According to NYTimes, on July 24, China launched another big rocket, the Long March 5b, carrying a new solar laboratory to the Tiangong Space Station. This move has again caused anxiety about where and when the rocket’s debris will land.
China has previously launched Long March 5B twice, the first in 2020 and the second in 2021.
In 2020, Long March 5B, after completing the mission, uncontrollably fell back to earth. The rocket eventually landed in West Africa, damaging several houses, but fortunately, no one was killed.
In 2021, the Long March 5B booster also plummeted to earth in an uncontrollable state for more than a week, causing public concern. The booster eventually landed in the Indian Ocean, near the Maldives.
At the time, NASA Administrator Bill Nelson said, “It is clear that China is failing to meet responsible standards regarding their space debris.”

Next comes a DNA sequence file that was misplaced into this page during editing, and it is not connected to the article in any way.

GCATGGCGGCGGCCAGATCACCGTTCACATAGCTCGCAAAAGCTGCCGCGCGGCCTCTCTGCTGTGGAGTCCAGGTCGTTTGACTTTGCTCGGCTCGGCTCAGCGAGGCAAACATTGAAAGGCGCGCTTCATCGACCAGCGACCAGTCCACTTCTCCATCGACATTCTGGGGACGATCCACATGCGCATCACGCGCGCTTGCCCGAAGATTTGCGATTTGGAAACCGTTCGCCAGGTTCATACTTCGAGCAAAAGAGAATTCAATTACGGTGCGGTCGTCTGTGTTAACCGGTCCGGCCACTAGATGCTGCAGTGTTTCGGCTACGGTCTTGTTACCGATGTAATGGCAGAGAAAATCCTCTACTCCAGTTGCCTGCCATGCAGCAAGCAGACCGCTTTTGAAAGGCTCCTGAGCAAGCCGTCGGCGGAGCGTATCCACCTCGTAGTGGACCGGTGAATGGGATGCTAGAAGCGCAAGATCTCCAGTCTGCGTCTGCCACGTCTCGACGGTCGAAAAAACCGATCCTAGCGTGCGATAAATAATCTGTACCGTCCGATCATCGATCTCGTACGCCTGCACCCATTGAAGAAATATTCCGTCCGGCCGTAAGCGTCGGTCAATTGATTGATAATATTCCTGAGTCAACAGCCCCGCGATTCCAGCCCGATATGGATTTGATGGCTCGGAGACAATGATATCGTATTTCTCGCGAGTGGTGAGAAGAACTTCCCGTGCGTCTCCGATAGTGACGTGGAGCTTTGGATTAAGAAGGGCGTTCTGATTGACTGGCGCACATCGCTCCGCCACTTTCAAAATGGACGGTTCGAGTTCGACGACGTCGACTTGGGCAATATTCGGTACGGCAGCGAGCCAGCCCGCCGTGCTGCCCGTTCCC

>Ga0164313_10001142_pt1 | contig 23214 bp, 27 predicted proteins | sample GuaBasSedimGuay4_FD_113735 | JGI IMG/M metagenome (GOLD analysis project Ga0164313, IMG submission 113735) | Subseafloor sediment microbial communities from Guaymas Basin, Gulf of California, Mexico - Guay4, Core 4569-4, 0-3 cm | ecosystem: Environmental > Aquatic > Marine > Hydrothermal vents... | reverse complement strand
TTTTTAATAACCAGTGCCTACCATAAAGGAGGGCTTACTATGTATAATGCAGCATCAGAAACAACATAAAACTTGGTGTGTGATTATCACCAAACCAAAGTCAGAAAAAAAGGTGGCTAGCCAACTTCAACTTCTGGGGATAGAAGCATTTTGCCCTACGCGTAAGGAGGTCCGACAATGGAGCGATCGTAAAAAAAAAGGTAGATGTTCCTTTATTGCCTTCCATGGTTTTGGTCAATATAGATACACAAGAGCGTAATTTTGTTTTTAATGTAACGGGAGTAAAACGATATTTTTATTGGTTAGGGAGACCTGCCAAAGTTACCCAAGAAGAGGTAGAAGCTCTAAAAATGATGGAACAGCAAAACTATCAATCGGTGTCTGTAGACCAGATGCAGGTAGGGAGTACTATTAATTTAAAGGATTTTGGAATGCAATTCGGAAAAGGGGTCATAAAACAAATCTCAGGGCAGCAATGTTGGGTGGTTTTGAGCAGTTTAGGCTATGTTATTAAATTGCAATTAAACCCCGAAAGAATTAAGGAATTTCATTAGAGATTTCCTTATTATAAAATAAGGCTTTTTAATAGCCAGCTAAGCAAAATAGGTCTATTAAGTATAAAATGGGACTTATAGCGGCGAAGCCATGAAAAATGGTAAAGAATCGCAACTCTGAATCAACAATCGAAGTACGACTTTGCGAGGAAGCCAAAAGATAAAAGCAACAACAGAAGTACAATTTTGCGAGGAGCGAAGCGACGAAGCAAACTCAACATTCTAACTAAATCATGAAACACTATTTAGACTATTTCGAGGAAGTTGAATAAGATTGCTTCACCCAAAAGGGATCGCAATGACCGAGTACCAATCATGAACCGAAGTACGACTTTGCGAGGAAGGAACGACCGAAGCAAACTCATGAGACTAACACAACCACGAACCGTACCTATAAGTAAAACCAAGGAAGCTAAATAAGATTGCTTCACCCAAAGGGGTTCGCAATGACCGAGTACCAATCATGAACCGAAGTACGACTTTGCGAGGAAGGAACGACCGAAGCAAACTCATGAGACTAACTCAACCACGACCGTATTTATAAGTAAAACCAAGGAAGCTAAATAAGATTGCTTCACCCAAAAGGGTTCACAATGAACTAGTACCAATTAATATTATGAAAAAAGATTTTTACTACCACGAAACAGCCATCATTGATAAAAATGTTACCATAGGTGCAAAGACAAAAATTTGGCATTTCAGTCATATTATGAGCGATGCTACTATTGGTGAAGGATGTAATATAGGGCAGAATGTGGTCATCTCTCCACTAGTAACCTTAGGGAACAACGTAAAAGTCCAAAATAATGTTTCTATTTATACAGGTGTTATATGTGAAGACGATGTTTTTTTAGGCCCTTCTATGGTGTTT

This time, Long March 5B threw space debris toward the earth from the ten-story, 23-ton rocket, which will reach land in the next few days. Like the previous two times, it is unknown where the booster or debris will fall.
DW reported that Rüdeger Albat, senior engineer of the European Space Agency, explained that, unlike Long March 5B, the European rocket is designed to allow fine control of debris, which means scientists know exactly where and when the debris will fall.